Senior Yobany Pizano
Q: What does being recognized in the National Hispanic Recognition Program mean to you?
A: “It feels great to know somebody out there is recognizing us not only for academic acknowledgements but also our heritage and our backgrounds as well.”
Q: How did you find out? How did you feel?
A: “I got an email and they just let me know. It was a really nice, warm feeling to know somebody out there was recognizing my academics. It felt great and it also felt like I had some sort of support to help me get into college.”
Q: What did you do to help improve your test scores leading up to it?
A: “I was in the PSAT team and shout out to Mrs. Fieszel, she is one of the best teachers I’ve ever had. Also Mrs. Squibb, they are both amazing and they both cooperated with me to improve my test scores.”
Q: What does it take to get the award?
A: “There was like a score boundary to receive and I scored a 1400 on my PSAT so they decided it was good enough for me to receive the National Hispanic Scholarship, so I am very grateful for that. That is all I had to do; score high enough.”
Q: What are your college and career plans?
A: “I’m hoping to go to a four-year university. I still haven’t decided where to go, but I have decided I’m either majoring in theater studies or majoring in acting or theater performance and getting my teacher certification because that is what I dream to do. I dream to be a theater teacher.”
Q: What activities are you involved in at school?
A: “Very involved in theater, three out of my four classes will be theater related and I am also involved with speech and debate with Mrs. Squibb and I’m [president of] the speech and debate team.”
Q: Are you involved in anything outside of school?
A: “Just my family business where my parents don’t speak English at all so they need me to be their little communicator, secretary, if you will. Where I talk to all my customers and I make sure we have that connection, speak to one another, and my parents don’t have to worry about the language boundary.”
Q: How will this award affect your life/future?
A: “It will make it so much easier for me to be able to pay for college, which is the biggest struggle, coming from me, so I’m very grateful for it. That’s probably the most that will change is that I will be able to go to college because of it. It will help with the finances.”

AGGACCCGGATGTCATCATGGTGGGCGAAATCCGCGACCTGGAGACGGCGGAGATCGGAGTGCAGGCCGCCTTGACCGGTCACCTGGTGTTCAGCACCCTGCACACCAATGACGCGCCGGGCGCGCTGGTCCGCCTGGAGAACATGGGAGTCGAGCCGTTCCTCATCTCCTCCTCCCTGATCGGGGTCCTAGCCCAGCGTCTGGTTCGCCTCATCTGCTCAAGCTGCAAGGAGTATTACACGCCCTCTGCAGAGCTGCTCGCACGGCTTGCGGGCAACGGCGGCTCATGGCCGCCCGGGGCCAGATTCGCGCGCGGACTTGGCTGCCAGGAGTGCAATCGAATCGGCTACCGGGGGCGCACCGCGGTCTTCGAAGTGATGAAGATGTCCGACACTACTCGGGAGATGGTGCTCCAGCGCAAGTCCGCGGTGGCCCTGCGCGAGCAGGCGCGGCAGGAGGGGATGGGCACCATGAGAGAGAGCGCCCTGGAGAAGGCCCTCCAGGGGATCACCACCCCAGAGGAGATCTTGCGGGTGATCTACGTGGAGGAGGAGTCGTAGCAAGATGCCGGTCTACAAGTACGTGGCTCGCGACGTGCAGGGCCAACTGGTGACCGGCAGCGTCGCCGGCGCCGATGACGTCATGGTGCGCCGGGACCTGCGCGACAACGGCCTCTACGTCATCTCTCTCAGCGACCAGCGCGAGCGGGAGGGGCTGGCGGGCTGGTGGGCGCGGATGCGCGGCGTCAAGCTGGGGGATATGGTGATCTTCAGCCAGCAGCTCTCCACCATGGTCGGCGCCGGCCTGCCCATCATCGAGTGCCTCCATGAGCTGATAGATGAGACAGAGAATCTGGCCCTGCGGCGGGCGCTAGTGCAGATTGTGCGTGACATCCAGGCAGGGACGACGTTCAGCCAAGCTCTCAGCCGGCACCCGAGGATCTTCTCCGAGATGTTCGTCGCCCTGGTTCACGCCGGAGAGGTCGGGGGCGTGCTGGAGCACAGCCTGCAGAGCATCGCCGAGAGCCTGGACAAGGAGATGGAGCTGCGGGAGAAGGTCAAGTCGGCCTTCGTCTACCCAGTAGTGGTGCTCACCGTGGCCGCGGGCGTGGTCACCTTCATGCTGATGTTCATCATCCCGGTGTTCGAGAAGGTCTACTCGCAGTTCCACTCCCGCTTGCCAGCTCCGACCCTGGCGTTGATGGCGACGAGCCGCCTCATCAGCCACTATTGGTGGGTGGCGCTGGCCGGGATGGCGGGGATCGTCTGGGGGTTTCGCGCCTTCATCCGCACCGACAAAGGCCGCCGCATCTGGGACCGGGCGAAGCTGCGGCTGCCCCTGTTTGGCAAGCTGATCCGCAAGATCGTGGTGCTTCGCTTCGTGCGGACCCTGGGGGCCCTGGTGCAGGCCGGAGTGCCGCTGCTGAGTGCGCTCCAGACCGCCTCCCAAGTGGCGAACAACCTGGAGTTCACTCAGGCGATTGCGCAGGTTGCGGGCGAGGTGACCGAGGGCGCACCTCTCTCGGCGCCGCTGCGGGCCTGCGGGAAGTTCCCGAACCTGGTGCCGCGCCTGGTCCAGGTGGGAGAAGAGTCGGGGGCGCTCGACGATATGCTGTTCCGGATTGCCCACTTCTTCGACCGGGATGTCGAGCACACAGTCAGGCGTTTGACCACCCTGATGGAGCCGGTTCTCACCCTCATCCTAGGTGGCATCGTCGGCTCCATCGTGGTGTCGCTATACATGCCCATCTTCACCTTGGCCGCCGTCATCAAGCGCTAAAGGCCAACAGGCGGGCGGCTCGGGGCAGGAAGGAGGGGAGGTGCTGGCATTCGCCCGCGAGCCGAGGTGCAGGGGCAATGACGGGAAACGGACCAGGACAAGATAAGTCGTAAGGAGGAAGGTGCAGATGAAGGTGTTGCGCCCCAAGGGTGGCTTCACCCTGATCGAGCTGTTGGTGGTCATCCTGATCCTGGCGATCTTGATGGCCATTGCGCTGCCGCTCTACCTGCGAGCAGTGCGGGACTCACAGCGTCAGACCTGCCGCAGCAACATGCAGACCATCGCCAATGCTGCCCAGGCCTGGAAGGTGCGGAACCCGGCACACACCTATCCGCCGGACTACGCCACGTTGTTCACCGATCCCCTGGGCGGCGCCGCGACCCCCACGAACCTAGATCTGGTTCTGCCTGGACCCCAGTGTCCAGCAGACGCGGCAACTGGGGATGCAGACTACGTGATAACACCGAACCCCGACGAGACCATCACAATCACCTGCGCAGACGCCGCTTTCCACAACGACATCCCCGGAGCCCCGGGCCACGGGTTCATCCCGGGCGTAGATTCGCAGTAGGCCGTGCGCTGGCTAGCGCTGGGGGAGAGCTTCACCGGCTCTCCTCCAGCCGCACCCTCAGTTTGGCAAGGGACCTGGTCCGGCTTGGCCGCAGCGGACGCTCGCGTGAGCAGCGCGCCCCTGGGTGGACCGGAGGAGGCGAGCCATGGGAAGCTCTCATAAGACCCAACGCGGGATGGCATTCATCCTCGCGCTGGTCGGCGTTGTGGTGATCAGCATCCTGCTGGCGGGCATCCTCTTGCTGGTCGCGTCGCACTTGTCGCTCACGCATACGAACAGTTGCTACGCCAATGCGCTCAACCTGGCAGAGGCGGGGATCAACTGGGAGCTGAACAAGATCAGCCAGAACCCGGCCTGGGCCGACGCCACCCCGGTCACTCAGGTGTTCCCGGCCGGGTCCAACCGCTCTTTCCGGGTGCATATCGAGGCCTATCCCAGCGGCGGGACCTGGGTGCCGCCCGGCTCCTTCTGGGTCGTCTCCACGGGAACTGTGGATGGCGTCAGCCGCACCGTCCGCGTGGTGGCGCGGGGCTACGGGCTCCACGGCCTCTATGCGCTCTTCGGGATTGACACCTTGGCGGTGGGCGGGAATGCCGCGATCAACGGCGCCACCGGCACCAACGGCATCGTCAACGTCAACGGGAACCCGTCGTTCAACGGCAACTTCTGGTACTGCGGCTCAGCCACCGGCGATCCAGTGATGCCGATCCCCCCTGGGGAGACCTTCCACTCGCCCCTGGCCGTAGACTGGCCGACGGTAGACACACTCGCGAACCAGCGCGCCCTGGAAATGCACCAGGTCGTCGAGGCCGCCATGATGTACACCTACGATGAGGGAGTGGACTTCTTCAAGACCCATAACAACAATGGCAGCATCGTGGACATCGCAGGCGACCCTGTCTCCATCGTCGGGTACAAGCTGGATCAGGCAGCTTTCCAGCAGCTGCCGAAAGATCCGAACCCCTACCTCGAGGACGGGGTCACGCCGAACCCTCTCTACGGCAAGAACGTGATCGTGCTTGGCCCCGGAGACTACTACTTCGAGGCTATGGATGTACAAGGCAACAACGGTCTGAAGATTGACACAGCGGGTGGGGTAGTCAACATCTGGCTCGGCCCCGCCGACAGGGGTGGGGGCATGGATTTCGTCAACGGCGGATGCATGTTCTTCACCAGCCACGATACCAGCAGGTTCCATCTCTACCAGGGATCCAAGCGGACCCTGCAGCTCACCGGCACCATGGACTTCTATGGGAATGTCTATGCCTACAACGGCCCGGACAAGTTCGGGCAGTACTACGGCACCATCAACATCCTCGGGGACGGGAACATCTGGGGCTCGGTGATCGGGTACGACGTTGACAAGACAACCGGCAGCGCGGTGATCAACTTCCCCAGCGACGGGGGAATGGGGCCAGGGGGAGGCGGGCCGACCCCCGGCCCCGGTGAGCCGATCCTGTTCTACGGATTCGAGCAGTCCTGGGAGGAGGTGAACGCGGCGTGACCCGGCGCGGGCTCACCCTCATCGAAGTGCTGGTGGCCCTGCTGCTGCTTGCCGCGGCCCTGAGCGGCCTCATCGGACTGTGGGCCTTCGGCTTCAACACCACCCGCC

Q: What has been your biggest obstacle academically? How did you overcome it?
A: “Reading, which sounds really silly at first but honestly it’s the section on the test I always struggled with because I just cannot ever stay focused enough or sometimes I won’t understand a word. But you have to imply and go with your gut. That’s where I struggled the most, but I worked hard, I studied, I got my score up and I received the award.”
Q: Who in your life has helped you reach this point? How did they help you?
A: “Mrs. Fieszel and Mrs. Squibb. They were strong supporters of me from the start, from those long nine weeks they were by my side and made sure I was never let go of. I am very grateful for both of them.”
Q: What is your advice to others hoping to be National Merit Scholars?
A: “Stay focused, don’t let go of that vision because once you lose focus, then everything goes to waste. But if you keep going at it and you make it your number one priority, you will succeed no matter what.”
Q: What class/outside of school tutoring prepared you the most?
A: “I didn’t take any classes outside of school tutoring, but I did take a lot of time to myself at home to look over SAT books [and] PSAT books my PSAT team teachers provide me with. ”
Q: Do you have any good study tips for the standardized tests?
A: “Standardized testing doesn’t look at intelligence, it looks at strategy. So look up strategies, look up shortcuts to have a score higher on those tests. Believe it or not, some of them are real. For example, on the SAT, if you use your fingers for the science portion, you will get an exponentially higher score on it.”